RIEs in projects above a certain budget (threshold)

 



a number of RIEs per year in each sector (quota)



 

RIEs within (annually) changing thematic windows

 



RIEs in all pilot projects or in any project that is intended to be scaled-up



 

a standardised check for RIE feasibility and usefulness in existing process flows and respective internal guidance documents

Unclear benefit of RIE

There is a lack of incentives and (career) benefits for individuals for conducting RIEs. Implementing RIEs is reportedly generally not rewarded and comes hand in hand with additional personal effort.

A lack of clarity about the benefits of RIEs for the project, for example for operational project steering, can hinder the initiation of an RIE.

A lack of clarity and awareness about how to transfer or pool single RIE findings and use RIE for policy making, steering and strategy definition can also hinder RIE initiation.

Potential solutions
Potential solution Build RIE capacities

All data sources and all stakeholder groups name developing RIE capacities as a high‑priority measure. Capacity development measures should not only target decision makers and employees within GDC, but also include evaluation capacity development (ECD) in partner countries. At the same time, GDC can learn from partner countries like Mexico, Costa Rica and South Africa that have a long history of, and strong expertise in, evidence-based policy making. Developing RIE capacities should follow the systemic approach, targeting individuals, networks, institutions and the enabling environment. Topics can cover the following aspects: fundamental conceptual knowledge (“What is impact evaluation and what is it good for?”), methodological knowledge, RIE procurement and management, practical RIE implementation knowledge and knowledge on evaluation management and dissemination.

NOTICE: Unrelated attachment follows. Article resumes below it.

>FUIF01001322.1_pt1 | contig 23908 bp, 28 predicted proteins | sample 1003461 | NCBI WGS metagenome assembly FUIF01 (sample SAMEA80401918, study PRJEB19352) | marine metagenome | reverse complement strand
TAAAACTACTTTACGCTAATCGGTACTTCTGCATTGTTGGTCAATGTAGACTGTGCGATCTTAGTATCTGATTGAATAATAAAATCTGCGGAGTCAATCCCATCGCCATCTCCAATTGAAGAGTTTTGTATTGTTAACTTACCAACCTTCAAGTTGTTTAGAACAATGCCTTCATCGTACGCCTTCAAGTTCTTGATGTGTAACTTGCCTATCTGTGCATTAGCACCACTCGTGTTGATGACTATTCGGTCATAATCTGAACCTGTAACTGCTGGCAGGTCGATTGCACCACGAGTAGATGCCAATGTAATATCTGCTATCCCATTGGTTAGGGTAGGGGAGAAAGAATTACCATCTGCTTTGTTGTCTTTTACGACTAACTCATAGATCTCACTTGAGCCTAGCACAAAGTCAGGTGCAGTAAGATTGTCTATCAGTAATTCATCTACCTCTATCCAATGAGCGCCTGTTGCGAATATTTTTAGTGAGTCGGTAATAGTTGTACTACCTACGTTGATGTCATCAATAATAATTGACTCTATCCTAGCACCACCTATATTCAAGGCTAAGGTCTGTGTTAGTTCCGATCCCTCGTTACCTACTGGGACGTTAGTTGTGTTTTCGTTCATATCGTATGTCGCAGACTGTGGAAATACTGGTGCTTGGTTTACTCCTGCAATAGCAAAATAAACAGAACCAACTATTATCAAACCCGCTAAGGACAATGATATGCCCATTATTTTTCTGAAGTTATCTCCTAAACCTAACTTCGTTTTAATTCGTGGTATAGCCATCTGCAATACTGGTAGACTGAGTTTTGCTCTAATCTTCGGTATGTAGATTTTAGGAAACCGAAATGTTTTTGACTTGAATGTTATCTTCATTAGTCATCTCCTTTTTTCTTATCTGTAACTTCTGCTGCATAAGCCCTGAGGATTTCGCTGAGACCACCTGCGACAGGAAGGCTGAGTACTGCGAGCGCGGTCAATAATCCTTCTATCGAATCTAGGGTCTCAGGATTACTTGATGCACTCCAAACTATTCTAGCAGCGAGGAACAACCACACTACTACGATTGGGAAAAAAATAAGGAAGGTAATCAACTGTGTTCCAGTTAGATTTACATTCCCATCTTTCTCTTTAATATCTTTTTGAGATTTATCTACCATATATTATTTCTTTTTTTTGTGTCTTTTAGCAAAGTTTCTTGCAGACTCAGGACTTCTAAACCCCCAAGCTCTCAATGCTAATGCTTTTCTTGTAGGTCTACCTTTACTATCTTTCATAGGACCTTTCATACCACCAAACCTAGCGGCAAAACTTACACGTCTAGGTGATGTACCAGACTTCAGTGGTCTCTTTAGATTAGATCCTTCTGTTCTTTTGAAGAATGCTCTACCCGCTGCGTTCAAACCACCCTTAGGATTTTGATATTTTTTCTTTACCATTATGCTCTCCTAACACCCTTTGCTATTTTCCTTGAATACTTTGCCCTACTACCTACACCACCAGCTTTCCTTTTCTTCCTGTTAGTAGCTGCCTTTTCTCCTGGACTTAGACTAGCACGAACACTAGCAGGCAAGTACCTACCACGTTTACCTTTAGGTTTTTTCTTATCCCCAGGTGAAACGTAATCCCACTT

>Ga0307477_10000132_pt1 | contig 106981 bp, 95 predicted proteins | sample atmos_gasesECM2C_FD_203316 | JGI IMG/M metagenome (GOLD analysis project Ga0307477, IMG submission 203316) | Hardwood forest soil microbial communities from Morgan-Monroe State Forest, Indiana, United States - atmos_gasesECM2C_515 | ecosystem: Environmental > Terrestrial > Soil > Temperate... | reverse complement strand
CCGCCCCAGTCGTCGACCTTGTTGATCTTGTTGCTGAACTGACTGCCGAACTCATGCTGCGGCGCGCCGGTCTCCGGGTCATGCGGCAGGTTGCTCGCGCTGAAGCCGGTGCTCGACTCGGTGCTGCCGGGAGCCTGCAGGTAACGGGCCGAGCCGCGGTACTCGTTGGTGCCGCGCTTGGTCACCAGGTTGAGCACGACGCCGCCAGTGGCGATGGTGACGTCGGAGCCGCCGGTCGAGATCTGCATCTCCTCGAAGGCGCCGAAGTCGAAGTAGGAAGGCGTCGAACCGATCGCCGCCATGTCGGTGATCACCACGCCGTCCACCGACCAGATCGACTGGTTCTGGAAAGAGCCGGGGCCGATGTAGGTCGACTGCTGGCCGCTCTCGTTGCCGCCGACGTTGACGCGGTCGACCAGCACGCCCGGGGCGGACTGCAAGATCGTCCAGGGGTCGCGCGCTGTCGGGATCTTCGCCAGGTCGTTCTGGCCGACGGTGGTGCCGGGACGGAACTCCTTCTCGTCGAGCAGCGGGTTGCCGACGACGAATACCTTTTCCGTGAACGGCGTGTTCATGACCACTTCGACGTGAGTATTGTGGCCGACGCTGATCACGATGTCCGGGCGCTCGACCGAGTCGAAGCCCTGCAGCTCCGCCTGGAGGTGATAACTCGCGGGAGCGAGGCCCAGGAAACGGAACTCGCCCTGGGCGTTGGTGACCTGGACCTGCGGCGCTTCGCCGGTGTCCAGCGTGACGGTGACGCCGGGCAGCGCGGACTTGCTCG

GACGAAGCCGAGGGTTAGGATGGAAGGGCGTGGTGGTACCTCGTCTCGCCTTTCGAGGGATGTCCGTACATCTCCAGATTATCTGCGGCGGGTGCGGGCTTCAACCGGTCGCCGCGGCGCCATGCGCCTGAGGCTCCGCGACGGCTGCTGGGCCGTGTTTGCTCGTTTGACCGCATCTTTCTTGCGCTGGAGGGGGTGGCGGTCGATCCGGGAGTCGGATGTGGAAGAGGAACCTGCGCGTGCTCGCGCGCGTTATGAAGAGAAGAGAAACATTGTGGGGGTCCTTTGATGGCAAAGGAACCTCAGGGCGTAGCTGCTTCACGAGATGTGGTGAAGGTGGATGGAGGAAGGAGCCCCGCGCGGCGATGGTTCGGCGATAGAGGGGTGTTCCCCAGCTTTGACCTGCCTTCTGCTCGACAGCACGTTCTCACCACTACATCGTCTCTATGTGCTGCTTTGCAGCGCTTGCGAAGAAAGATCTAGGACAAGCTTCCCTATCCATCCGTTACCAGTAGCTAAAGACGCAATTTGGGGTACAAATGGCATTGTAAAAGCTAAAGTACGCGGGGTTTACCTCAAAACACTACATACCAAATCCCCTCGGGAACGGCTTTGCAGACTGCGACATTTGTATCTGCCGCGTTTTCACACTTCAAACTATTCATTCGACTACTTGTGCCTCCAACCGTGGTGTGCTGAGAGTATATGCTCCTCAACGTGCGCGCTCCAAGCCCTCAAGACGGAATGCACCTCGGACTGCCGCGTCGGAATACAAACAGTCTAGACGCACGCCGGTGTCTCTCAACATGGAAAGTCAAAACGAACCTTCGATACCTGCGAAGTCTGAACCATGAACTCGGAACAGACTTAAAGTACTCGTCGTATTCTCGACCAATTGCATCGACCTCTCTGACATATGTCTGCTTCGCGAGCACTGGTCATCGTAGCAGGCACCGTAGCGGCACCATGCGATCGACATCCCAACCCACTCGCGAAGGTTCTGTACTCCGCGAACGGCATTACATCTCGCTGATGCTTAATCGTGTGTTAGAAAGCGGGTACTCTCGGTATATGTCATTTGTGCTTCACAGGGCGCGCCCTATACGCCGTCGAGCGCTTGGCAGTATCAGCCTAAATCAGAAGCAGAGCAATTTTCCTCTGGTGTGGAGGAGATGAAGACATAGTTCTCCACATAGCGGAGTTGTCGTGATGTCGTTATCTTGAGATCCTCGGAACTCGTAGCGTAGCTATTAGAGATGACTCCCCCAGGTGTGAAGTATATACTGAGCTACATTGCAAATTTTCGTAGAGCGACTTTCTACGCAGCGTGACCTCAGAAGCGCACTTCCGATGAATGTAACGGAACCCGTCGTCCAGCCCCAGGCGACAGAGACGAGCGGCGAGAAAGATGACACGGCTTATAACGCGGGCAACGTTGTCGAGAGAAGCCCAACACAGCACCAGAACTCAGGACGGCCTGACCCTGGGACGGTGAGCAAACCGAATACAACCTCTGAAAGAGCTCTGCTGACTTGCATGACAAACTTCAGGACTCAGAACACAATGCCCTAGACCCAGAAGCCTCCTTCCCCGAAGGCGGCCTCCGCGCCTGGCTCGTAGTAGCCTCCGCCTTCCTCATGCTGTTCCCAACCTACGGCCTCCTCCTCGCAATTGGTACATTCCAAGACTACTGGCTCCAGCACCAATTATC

Potential solution Create awareness for RIE

To foster the initiation of RIEs within GDC, it is important to create awareness of RIE among GDC stakeholders. This can mean pointing out specific uses of RIE, particularly the causal attribution of impacts to interventions. It can also mean pointing to the potential of a solid impact communication to the public or to the fact that the costs of projects with low actual impacts are higher in the long run than costs associated with RIE. Creating and publicising positive RIE examples, emphasising the international relevance of RIE in the sectoral dialogue, and engaging in open and honest dialogue about ethical concerns can also contribute to awareness building. Awareness building among employees in leadership positions may be particularly beneficial as it signals support and creates demand.

Potential solution Create opportunities for RIE exchange

Creating opportunities for networking and exchange of RIE experiences within but also beyond their own organisation can be a potential measure to foster RIE initiation. This can take the form of peer exchange, research–practice exchange or policy–practice exchange, and includes reflections on practical implementation questions as well as existing evidence gaps.

Potential solution Embed RIE in a strategy for evidence generation and take-up